"I'm excited. I've been in the stadium when the crowd's jumping and sometimes when things aren't going well. I prefer when the crowd's jumping 100 times."

At 7-7-1 the Steelers still have a potential path to the playoffs provided they can beat the Browns on Monday night and the Ravens on Jan. 9 in Baltimore.

"We're excited, despite everything that's happened, to be at this point in the season and still have a really strong chance to make the playoffs as long as we take care of business," Claypool said.

"We faced a lot of highs and lows, ups and downs. We started off the season really good, beating Buffalo. And then we went 1-3 and then we bounced back. I think this team has been through a lot and I think we've learned from it every week."

Friday, December 31

A potential great opportunity: For J.C. Hassenauer, being versatile has been a key to his success in the NFL, and that could continue on Monday night against the Cleveland Browns.

Hassenauer has stepped in at guard this year, and also in game at center for Kendrick Green when he was injured. This week, if Green isn't healthy, he potentially could start his first game at center in what might be Ben Roethlisberger's last game at Heinz Field. Green, who has a calf injury, didn't practice on Thursday or Friday.

"It's awesome. It's a great opportunity," said Hassenauer. "I don't think we feel any extra pressure. I just think we want to make it special. We want this to be a great showing for the fans, and also a memorable experience for Ben."

Hassenauer knows how fortunate he is to line up under center for Roethlisberger, a player who inevitably will be headed to the Pro Football Hall of Fame one day.

"I've been working with him now for three years," said Hassenauer. "It's definitely a special kind of relationship. It's not too often that you get to snap to a Gold Jacket type of guy like him. I definitely have a lot of respect for him. I think he's a great leader, both on and off the field. I'm just blessed to be able to work with him.

"I think (our chemistry) has developed well. Over time that natural relationship builds. I think that chemistry has developed significantly. I feel very confident, and I think he has confidence in me as well."

That shared confidence will have to exist if Hassenauer is called to step in on Monday night, especially if the offense goes to the no-huddle, something that can be an adjustment for the offensive line.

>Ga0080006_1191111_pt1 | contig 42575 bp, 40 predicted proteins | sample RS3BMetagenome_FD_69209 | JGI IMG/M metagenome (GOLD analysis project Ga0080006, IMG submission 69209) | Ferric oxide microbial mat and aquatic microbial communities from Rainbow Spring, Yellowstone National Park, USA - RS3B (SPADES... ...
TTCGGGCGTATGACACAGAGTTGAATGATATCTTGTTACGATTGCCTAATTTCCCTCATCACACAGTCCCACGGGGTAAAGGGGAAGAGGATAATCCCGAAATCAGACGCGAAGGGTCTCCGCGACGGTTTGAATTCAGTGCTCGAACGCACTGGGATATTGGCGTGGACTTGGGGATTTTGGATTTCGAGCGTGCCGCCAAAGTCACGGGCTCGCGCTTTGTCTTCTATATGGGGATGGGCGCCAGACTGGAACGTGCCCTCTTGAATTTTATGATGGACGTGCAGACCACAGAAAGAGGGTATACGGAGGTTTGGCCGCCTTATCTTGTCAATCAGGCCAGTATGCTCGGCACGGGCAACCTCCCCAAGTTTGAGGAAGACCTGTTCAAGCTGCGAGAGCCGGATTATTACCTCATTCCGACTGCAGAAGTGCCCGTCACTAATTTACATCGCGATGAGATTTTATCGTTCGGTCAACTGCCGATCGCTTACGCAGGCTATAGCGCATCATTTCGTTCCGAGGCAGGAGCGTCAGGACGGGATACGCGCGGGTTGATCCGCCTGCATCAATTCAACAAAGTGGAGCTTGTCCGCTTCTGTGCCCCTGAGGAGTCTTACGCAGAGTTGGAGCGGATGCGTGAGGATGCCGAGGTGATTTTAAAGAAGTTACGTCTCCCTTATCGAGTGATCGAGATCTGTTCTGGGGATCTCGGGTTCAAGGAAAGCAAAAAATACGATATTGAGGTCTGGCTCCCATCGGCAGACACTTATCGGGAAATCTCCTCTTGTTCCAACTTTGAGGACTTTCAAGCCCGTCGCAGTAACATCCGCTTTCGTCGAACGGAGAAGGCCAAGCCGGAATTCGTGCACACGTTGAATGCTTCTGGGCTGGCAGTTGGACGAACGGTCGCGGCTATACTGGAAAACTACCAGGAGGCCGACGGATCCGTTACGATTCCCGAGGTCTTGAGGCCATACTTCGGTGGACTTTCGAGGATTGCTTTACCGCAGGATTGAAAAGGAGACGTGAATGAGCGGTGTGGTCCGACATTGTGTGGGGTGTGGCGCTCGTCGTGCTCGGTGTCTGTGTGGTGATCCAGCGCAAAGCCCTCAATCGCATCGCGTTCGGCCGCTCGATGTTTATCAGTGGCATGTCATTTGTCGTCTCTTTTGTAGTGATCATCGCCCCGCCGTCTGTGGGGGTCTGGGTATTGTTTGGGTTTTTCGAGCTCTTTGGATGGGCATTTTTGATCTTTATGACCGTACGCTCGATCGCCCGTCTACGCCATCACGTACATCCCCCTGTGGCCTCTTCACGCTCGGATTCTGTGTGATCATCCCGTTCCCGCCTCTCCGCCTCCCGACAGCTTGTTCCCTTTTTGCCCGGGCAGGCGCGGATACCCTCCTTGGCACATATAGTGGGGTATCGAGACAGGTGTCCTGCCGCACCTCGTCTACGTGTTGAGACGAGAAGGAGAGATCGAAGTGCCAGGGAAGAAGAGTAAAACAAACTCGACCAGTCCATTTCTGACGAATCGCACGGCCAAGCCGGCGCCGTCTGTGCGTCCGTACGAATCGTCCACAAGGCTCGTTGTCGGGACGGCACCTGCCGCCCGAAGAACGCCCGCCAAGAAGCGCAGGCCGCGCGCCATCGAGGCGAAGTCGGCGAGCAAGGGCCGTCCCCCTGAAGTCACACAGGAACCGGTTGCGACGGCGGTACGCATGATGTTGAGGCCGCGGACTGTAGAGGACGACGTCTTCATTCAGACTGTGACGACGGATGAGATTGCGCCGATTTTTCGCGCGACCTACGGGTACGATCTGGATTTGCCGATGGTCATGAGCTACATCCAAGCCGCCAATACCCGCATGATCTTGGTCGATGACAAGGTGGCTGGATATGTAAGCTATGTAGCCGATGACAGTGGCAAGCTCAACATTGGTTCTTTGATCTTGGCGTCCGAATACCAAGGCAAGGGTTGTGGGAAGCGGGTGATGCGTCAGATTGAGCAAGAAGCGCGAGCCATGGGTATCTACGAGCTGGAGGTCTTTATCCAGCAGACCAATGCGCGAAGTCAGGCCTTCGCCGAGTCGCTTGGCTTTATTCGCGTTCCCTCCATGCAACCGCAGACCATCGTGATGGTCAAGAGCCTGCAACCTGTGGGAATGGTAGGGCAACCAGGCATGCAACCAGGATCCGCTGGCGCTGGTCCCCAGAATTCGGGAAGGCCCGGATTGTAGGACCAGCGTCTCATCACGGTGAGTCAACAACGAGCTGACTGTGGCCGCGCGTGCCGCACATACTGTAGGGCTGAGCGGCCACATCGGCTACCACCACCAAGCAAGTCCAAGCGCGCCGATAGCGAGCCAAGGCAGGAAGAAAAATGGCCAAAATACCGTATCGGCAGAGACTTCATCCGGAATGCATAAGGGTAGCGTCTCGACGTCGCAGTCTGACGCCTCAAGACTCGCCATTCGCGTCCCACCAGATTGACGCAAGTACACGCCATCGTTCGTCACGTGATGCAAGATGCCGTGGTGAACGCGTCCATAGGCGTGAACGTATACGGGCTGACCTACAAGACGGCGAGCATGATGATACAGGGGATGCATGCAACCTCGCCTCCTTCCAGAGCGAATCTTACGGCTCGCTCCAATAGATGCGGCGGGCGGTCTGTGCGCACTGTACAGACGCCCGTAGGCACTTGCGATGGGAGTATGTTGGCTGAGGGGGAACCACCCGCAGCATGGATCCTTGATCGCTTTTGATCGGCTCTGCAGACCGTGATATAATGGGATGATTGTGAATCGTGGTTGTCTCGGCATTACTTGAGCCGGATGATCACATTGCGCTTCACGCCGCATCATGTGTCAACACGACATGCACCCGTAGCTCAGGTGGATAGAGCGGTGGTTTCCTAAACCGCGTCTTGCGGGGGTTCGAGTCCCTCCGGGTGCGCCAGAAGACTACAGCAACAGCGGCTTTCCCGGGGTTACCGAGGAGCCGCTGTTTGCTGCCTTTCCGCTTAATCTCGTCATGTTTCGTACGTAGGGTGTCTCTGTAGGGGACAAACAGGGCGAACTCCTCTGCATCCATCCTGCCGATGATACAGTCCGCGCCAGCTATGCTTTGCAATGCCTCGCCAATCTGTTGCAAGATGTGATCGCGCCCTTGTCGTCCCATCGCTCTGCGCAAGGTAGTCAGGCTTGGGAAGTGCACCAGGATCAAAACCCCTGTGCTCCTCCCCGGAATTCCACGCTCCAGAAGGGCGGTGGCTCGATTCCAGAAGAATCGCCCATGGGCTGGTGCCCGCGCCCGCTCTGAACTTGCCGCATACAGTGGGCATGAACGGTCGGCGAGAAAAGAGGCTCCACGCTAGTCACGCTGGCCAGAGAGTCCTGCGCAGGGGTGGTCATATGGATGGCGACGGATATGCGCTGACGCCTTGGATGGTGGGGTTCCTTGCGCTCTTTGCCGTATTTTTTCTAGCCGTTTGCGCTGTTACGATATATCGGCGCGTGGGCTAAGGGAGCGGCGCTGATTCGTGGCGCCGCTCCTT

"When we're going no-huddle, it's just kind of a change of pace, get the defense to stay on the field whatever they're in," said Hassenauer. "Kind of up-tempo type of offense that we're going to run. As far as the changes to the offensive line, we're just getting to the ball as fast as we can, we're going to make our calls. In the big scheme, it doesn't really change much for us. We're going to stick to what we do.

"We just have to get ready for the defense. They're going to line up quick. We just have to make our calls and be ready for the snap count. We're fairly familiar with these guys. We've played them a whole bunch now. We kind of know what to expect, what they're going to be doing when we go fastball. I think we'll be ready."

There will be no choice but to be ready. Monday night's game has a lot on the line, most importantly keeping the Steelers in the postseason hunt.

"One of my favorite Coach (Mike) T(omlin) quotes is, 'we're like firemen, we run to the flames.' I love that expression. I think that describes this team and I think while it might be a lot of pressure to the fans, to us it's a big game because it's the next game. It's one week mentality."

Monday will be assistant offensive line coach Chris Morgan's first game running the line after offensive line coach Adrian Klemm was given permission to leave for a position at the University of Oregon. Hassenauer said the relationship Morgan has with the line, and how involved he has been all season, is making it a smooth transition.

"It's next man up mentality," said Hassenauer. "He's done a great job as far as leading the meetings, making sure there's no kind of transition errors or anything. There's no awkwardness at all. The whole transition has been really nice.

"They (Morgan and Klemm) did a great job coaching off each other. They each had their responsibilities, but they coached every position equally. One of (special teams coordinator) Danny Smith's great quotes that sticks with me is 'You could have a lot of voices, but it has to be one message.' The special teams people, they have tons of coaches on the field, but it's always one message. So that's something that stuck out to me. I think that's something that Klemm and Coach Morgan took into the into the room as well."

Message received: Quarterback Ben Roethlisberger has been in rookie running back Najee Harris' ear all season.

Harris reflected today on what resonated most of all from what Roethlisberger's had to offer.